• Tomashi Jackson in her Studio. Image courtesy of The New York Times. Photo: Christopher Gregory

Platform: Tomashi Jackson

July 12–October 26, 2020

Platform is the Parrish Art Museum’s open-ended invitation to a single artist to consider the entire Museum as a potential site for works that transcend disciplinary boundaries, encouraging new ways to experience art, architecture, and the landscape. Platform 2020 features artist Tomashi Jackson (American, born 1980), who works across painting, video, textiles, and sculpture to examine the relationship between the aesthetic and the political. For Platform, the artist will present a community project and multidisciplinary exhibition that may include collage, paintings, video, installations, and performance. An illustrated publication will document Jackson’s process and installation through interviews, essays, drawings, and images.

Jackson is particularly interested in the movements and migrations of groups of people, the curtailment of these for populations of color, and how boundary lines are drawn, maintained, and in some ways subverted. She carefully studies these complex histories of color whileexploring how abstraction can document the sociopolitical zeitgeist. In preparation for her Platform project, she will research these issues as they pertain to Long Island’s East End and hold Town Hall style meetings at the Parrish and local community centers, inviting members of diverse local populations to participate.

The artist will have the opportunity to deepen her research of the area and create new work for the exhibition at The Watermill Center in the neighboring hamlet of Water Mill, NY. In a continuing partnership with the Parrish that fulfills its mission of presenting process-based projects for Platform, The Watermill Center invited the artist for a residency in June 2020 as part of the Inga Maren Otto Fellowship for visual artists. Jackson intends to juxtapose the artistic legacy of Long Island’s East End with current socio-economic tensions and historical racial segregation, similar to her project for the 2019 Whitney Biennial, in which she draws a parallel between people of color losing their homes in the 19th century and a current, controversial housing policy in Brooklyn. In addition, her continued investigation into transparency, the transmittal of light and color, perception, and the effects of these on the value of human life in public space will inform her new work for Platform.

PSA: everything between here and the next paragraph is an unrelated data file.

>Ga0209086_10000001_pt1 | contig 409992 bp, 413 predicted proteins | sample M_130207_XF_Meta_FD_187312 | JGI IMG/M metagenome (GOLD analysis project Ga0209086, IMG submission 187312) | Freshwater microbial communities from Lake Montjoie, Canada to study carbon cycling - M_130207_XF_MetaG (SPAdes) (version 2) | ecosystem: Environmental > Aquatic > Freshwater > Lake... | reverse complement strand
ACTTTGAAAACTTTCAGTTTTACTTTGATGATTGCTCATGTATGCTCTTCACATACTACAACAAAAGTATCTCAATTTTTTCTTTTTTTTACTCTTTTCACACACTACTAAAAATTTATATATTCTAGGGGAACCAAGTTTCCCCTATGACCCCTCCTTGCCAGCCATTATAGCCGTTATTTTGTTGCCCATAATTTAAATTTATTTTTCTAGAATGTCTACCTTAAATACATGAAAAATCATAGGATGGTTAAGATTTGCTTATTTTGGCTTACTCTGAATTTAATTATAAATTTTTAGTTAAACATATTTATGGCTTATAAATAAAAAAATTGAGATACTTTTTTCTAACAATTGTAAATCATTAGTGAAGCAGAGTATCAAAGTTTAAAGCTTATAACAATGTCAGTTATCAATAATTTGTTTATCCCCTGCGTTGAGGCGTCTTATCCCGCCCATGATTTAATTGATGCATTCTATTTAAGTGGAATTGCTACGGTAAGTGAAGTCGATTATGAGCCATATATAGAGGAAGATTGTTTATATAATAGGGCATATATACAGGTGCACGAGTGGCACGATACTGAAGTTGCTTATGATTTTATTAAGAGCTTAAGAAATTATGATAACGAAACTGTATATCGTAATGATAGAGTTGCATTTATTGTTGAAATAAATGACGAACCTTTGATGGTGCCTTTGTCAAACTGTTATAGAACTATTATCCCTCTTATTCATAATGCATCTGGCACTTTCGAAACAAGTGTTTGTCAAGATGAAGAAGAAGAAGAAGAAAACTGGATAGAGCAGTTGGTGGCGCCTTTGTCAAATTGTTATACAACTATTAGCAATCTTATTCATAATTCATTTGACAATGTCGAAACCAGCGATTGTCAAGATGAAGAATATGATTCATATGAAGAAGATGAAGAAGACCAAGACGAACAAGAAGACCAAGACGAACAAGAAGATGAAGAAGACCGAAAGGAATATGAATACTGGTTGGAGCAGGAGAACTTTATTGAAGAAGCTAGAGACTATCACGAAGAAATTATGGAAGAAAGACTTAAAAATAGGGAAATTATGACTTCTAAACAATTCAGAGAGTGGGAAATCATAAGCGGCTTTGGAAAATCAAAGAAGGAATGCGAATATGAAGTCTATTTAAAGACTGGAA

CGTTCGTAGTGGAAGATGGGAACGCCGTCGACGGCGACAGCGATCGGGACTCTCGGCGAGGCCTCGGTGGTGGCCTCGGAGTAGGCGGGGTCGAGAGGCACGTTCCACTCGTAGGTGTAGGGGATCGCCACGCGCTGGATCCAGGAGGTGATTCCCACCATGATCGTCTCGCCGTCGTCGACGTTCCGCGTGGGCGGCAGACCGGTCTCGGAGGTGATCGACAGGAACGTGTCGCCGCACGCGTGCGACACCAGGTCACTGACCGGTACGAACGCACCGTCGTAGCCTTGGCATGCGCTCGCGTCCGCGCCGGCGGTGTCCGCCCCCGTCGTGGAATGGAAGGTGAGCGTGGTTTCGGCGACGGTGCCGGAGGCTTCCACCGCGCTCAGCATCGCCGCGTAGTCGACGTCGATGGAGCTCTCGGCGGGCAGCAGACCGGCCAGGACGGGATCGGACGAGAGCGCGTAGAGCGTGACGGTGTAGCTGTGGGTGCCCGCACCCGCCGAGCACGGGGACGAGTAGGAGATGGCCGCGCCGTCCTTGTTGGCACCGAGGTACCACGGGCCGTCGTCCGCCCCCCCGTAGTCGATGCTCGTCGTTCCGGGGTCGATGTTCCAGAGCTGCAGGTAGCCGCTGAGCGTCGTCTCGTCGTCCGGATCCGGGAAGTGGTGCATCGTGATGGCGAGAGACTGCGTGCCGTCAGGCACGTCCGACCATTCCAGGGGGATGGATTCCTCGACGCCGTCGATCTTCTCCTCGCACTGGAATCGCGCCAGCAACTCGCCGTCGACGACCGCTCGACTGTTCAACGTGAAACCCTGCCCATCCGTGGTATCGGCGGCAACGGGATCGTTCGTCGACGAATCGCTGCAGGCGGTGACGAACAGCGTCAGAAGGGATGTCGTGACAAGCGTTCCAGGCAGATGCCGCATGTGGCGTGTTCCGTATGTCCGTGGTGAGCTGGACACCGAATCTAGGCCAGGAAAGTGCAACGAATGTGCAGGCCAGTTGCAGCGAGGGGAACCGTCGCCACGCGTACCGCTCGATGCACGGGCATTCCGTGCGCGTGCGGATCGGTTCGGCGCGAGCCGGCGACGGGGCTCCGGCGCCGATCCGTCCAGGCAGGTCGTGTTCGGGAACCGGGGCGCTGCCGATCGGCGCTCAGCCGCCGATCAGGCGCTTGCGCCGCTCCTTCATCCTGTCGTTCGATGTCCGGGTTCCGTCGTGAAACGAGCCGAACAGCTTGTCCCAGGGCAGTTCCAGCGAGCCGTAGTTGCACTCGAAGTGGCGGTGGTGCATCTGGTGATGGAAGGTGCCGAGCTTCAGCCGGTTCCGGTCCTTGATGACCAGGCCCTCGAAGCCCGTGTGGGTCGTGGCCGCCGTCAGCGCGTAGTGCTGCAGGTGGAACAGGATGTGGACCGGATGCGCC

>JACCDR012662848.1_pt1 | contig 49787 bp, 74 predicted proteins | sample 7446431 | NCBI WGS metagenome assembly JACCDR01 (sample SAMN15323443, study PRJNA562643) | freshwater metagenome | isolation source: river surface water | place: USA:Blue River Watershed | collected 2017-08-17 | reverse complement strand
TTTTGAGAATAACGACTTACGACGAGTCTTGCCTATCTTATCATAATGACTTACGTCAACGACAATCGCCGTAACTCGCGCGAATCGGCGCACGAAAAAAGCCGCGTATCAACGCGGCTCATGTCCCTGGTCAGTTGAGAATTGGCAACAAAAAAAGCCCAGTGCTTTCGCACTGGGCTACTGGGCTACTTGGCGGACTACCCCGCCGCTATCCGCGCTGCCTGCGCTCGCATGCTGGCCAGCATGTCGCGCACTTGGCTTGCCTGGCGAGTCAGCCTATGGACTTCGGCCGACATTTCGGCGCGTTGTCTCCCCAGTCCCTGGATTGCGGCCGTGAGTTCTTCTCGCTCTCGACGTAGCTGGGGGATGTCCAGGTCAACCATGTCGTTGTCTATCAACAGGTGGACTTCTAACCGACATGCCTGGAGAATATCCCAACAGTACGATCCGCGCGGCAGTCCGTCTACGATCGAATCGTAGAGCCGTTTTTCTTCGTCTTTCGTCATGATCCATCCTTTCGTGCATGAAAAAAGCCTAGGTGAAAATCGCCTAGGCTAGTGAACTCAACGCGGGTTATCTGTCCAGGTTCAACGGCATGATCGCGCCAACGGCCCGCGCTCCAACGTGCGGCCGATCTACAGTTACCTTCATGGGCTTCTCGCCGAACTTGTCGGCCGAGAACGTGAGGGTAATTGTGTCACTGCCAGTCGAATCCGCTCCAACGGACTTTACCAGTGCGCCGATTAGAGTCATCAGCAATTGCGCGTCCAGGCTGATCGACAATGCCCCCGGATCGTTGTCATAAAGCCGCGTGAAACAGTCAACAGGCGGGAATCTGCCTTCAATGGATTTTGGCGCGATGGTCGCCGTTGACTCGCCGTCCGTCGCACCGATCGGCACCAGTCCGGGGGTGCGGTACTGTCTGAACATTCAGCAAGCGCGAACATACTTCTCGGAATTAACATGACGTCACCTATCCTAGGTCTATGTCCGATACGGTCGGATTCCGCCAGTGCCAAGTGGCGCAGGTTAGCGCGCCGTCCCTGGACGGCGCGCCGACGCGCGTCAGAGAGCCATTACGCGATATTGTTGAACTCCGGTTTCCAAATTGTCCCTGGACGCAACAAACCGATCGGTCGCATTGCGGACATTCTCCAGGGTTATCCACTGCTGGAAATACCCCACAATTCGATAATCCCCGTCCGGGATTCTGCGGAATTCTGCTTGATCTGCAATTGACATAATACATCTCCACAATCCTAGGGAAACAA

About Tomashi Jackson

Tomashi Jackson is a multi-disciplinary artist who uses the formal properties of color perception as an aesthetic strategy to investigate the value of human life in public space. Her work is included in the Whitney Biennial 2019. She had solo exhibitions at the Zuckerman Museum of Art in Kennesaw, GA (2018); Tilton Gallery, NY (2019); and group exhibitions at the Contemporary Art Center, New Orleans (2019); MOCA Los Angeles; and MASS MoCA (2017). Her work is included in the collection of MOCA Los Angeles. Artist residencies include Skowhegan School of Painting & Sculpture and ARCAthens, Greece (2019). Jackson has taught at Rhode Island School of Design, Massachusetts College of Art, Cooper Union, and New York University. She received her MFA in Painting and Printmaking from Yale University School of Art in 2016; her Master of Science in Art, Culture and Technology from the MIT School of Architecture and Planning in 2012; and her BFA from Cooper Union in 2010. Jackson lives and works in Cambridge, MA, and New York City.